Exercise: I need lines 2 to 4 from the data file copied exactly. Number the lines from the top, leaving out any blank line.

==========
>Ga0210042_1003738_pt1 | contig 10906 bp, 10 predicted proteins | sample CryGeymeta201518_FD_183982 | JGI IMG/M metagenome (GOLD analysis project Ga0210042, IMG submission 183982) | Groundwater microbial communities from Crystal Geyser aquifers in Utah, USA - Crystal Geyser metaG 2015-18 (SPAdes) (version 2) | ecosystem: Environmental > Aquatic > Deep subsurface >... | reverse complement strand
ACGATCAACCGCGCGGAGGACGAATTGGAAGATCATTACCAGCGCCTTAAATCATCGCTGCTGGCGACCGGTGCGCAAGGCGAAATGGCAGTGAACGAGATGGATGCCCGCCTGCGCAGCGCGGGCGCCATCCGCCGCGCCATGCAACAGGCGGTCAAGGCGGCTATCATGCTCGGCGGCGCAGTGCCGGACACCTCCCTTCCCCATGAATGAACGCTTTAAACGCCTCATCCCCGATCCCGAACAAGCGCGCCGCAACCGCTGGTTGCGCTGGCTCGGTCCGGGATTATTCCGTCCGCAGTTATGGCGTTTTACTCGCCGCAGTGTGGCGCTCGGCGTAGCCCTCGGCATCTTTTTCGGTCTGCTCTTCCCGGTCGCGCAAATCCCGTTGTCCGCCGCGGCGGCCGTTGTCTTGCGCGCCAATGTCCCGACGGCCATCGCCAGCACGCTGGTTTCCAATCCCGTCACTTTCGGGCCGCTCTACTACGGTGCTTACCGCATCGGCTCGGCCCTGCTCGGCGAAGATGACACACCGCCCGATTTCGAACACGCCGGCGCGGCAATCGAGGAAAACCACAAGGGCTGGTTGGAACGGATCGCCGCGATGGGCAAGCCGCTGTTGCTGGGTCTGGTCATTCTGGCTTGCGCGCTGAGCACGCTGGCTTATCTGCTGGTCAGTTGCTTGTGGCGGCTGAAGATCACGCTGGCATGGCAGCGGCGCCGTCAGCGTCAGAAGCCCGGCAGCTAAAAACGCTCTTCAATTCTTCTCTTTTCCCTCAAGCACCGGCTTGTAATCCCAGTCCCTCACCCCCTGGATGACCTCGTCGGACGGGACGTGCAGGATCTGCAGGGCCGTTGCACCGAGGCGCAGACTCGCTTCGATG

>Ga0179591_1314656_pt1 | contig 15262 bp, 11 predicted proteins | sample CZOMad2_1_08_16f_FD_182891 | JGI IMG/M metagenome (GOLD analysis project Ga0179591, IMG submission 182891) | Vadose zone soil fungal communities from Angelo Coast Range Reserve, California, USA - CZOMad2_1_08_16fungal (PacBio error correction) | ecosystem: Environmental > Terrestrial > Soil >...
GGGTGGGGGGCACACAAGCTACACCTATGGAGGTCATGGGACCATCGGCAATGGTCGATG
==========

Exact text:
ACGATCAACCGCGCGGAGGACGAATTGGAAGATCATTACCAGCGCCTTAAATCATCGCTGCTGGCGACCGGTGCGCAAGGCGAAATGGCAGTGAACGAGATGGATGCCCGCCTGCGCAGCGCGGGCGCCATCCGCCGCGCCATGCAACAGGCGGTCAAGGCGGCTATCATGCTCGGCGGCGCAGTGCCGGACACCTCCCTTCCCCATGAATGAACGCTTTAAACGCCTCATCCCCGATCCCGAACAAGCGCGCCGCAACCGCTGGTTGCGCTGGCTCGGTCCGGGATTATTCCGTCCGCAGTTATGGCGTTTTACTCGCCGCAGTGTGGCGCTCGGCGTAGCCCTCGGCATCTTTTTCGGTCTGCTCTTCCCGGTCGCGCAAATCCCGTTGTCCGCCGCGGCGGCCGTTGTCTTGCGCGCCAATGTCCCGACGGCCATCGCCAGCACGCTGGTTTCCAATCCCGTCACTTTCGGGCCGCTCTACTACGGTGCTTACCGCATCGGCTCGGCCCTGCTCGGCGAAGATGACACACCGCCCGATTTCGAACACGCCGGCGCGGCAATCGAGGAAAACCACAAGGGCTGGTTGGAACGGATCGCCGCGATGGGCAAGCCGCTGTTGCTGGGTCTGGTCATTCTGGCTTGCGCGCTGAGCACGCTGGCTTATCTGCTGGTCAGTTGCTTGTGGCGGCTGAAGATCACGCTGGCATGGCAGCGGCGCCGTCAGCGTCAGAAGCCCGGCAGCTAAAAACGCTCTTCAATTCTTCTCTTTTCCCTCAAGCACCGGCTTGTAATCCCAGTCCCTCACCCCCTGGATGACCTCGTCGGACGGGACGTGCAGGATCTGCAGGGCCGTTGCACCGAGGCGCAGACTCGCTTCGATG

>Ga0179591_1314656_pt1 | contig 15262 bp, 11 predicted proteins | sample CZOMad2_1_08_16f_FD_182891 | JGI IMG/M metagenome (GOLD analysis project Ga0179591, IMG submission 182891) | Vadose zone soil fungal communities from Angelo Coast Range Reserve, California, USA - CZOMad2_1_08_16fungal (PacBio error correction) | ecosystem: Environmental > Terrestrial > Soil >...
GGGTGGGGGGCACACAAGCTACACCTATGGAGGTCATGGGACCATCGGCAATGGTCGATG